Publication Date



For the third consecutive year, a Lawrence University student has been recognized with the Best Student Poster Award at the annual Institute on Lake Superior Geology (ILSG) conference.

Brynley Nadziejka, a junior from Kentwood, Mich., was recognized for her research at the Institute’s recent annual meeting held in Houghton, Mich. Nadziejka’s presentation was based on an analysis of minerals found in metamorphic rocks she collected last fall. Her study centered on what the minerals reveal about the development of the Penokee Range, a great mountain belt that existed in northern Wisconsin some 1.8 billion years ago.

“Chemical analysis of rocks from this region have been done by geologists previously, but no one had made a careful study of the sequence in which the minerals had formed, which is critical to understanding the timing of different stages of the growth of those mountains,” explained Marcia Bjornerud, Lawrence professor of geology and Nadziejka’s academic advisor. “Bryn’s research shows that some previously proposed ideas about the formation of the Penokee Mountains are incorrect.”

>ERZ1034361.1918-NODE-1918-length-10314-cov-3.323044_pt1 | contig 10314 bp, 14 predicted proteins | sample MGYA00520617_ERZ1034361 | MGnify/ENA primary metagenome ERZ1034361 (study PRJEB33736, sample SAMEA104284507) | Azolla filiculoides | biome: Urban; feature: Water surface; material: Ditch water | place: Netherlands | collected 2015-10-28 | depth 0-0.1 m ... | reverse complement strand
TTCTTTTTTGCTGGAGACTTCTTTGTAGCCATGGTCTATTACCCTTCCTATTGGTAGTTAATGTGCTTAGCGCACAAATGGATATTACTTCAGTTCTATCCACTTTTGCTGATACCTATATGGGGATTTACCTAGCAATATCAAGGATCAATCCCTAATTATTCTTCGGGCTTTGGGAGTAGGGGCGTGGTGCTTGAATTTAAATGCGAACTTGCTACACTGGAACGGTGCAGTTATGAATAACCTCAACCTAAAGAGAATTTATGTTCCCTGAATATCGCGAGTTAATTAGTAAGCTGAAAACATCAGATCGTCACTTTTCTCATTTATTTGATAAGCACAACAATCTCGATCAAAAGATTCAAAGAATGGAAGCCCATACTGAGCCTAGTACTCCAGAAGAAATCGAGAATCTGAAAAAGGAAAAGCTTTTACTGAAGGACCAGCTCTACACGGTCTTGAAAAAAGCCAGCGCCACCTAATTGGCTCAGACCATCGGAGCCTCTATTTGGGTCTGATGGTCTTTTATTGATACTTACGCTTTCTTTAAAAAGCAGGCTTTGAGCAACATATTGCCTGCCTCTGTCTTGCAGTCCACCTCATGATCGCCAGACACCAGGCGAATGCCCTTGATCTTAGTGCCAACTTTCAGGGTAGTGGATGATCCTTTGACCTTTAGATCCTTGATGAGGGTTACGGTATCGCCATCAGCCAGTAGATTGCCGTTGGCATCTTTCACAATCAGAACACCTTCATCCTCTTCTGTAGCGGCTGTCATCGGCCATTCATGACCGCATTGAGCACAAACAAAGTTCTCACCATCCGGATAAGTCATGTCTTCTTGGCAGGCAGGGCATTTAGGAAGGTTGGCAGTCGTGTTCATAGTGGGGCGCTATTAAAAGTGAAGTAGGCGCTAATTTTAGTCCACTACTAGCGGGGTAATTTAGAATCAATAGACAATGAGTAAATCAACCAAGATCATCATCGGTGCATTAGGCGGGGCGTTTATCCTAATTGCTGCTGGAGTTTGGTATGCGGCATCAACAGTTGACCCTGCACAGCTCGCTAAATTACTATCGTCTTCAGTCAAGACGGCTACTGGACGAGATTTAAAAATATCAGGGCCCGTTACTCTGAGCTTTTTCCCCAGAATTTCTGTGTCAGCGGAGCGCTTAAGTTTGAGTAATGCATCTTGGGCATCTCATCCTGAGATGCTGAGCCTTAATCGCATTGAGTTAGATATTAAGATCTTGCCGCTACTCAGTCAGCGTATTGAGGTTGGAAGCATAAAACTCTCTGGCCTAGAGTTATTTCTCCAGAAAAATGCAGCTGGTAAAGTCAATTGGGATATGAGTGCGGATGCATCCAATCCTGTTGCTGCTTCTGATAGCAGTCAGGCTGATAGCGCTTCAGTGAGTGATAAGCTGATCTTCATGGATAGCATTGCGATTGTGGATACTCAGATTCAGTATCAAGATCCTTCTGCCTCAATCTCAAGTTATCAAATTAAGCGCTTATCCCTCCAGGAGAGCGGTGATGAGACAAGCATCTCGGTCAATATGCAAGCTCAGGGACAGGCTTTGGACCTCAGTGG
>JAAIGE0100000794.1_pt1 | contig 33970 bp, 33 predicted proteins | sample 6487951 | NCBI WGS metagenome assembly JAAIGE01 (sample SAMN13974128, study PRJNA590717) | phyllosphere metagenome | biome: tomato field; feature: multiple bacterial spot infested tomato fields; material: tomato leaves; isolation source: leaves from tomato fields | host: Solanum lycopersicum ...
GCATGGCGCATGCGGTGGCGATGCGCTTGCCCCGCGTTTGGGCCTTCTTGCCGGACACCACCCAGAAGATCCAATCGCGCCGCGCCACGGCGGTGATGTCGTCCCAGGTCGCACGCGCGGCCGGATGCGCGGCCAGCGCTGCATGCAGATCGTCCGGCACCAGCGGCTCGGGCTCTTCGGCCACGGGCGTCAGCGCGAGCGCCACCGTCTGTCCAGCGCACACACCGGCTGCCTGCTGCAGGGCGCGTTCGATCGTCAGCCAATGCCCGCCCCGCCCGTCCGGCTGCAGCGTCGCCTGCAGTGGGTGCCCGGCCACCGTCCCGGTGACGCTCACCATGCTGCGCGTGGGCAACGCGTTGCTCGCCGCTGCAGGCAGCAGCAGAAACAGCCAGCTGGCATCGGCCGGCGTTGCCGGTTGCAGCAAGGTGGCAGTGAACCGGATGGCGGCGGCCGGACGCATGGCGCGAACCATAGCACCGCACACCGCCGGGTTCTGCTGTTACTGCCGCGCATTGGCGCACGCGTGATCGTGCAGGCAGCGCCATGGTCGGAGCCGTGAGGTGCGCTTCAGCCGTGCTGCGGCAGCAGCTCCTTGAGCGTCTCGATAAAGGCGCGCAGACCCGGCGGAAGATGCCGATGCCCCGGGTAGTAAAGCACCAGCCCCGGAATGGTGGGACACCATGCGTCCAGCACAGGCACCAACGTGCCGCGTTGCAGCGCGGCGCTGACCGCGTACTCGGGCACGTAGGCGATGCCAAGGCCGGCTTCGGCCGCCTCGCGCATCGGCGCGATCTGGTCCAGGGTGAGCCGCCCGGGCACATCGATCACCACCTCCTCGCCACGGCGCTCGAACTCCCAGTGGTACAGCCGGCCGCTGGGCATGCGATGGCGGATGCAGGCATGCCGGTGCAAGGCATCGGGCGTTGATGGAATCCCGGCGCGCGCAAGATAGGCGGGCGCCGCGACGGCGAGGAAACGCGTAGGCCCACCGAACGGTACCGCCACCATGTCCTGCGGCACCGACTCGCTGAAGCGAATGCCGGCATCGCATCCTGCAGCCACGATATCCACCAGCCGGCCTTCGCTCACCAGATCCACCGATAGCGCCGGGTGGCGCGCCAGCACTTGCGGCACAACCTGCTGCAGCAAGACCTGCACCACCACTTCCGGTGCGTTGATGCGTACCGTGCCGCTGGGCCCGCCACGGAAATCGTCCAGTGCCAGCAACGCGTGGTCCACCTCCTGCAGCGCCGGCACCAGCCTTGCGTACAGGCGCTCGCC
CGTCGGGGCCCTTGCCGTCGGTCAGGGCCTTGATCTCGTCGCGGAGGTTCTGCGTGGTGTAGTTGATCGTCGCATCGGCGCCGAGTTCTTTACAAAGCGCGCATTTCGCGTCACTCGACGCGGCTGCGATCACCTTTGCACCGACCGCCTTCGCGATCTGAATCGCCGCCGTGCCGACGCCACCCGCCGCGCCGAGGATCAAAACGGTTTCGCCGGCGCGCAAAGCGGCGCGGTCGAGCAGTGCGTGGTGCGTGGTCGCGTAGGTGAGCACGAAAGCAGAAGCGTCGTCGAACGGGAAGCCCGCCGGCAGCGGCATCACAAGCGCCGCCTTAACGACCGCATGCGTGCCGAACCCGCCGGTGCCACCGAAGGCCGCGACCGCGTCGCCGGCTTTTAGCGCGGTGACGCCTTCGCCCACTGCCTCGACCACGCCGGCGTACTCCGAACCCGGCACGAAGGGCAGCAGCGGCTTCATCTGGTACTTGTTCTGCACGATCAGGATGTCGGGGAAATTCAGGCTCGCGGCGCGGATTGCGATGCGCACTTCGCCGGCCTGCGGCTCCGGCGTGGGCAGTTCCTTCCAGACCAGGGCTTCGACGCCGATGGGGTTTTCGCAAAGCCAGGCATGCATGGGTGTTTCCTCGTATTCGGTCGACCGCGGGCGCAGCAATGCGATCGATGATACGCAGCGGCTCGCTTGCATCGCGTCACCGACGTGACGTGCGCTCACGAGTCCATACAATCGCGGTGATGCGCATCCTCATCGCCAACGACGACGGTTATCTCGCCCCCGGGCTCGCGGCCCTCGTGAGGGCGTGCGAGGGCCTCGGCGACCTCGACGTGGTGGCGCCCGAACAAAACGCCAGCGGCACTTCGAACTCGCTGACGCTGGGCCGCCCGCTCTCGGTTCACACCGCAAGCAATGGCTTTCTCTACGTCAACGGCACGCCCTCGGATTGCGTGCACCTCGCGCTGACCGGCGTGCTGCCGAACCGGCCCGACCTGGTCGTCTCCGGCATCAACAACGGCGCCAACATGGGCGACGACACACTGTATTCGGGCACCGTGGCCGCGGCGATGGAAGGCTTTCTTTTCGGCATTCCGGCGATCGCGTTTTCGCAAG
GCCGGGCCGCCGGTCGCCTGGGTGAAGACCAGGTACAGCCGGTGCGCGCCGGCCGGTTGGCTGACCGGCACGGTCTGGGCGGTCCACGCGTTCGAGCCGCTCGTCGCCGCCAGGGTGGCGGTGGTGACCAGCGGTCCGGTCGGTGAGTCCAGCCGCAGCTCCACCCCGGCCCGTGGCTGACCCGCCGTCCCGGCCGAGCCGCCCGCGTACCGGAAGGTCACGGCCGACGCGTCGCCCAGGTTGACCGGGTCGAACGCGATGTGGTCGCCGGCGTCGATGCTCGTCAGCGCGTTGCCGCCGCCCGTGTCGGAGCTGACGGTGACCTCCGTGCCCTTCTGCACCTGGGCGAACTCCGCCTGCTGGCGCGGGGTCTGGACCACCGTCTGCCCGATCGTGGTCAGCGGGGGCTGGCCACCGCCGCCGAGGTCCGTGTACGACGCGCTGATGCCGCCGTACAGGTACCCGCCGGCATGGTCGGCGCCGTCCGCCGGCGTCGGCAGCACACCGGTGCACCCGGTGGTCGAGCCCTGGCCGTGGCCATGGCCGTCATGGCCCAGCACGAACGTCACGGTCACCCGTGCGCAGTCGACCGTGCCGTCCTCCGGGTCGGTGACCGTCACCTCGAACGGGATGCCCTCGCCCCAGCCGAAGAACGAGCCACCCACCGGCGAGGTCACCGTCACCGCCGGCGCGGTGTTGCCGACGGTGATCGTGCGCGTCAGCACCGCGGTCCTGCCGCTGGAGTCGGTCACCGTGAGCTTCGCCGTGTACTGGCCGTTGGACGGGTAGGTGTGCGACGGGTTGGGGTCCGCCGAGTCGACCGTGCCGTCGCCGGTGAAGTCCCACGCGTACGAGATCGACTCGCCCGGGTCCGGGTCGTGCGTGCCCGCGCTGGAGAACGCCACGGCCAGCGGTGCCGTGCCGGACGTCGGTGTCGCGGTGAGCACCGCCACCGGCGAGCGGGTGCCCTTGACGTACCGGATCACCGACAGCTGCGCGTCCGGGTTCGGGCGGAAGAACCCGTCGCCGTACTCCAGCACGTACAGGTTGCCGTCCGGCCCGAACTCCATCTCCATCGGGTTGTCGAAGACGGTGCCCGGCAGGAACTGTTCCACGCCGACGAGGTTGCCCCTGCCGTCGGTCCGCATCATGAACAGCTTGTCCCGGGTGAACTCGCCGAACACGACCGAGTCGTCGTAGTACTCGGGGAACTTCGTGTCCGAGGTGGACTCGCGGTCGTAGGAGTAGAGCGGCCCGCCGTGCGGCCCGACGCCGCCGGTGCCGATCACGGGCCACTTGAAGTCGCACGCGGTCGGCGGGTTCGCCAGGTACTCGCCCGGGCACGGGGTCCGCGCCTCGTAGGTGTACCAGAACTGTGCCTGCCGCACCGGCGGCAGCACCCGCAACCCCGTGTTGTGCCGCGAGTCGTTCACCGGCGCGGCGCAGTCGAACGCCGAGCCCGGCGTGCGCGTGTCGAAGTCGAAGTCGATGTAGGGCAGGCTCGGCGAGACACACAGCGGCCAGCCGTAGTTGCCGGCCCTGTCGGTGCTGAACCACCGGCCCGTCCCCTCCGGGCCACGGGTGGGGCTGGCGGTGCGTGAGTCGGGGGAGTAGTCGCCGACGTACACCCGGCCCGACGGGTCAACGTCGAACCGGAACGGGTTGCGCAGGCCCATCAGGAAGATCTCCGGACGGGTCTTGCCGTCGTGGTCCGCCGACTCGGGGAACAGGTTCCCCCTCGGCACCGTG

Nadziejka was among more than two dozen student presenters from around the country at the annual conference. She received $100 as part of her award.

“Attending the Institute’s annual meeting allows our students to interact with a wide range geologists, from university professors to mining company executives to members of state, provincial and national geological surveys and exposes them to new research on the rocks of the southern Canadian Shield,” said Bjornerud. “Through the meeting and associated field trips, our students learn about job and graduate school opportunities and see spectacular outcrops of very ancient rocks.”

The Institute on Lake Superior Geology is a non-profit professional society that provides a forum for the exchange of geological ideas and scientific data and promoting better understanding of the geology of the Lake Superior region, whose rocks record more than 2.5 billion years of geologic time, more than half of Earth’s entire history. Its annual meeting draws geologists from the United States, Canada and throughout the world.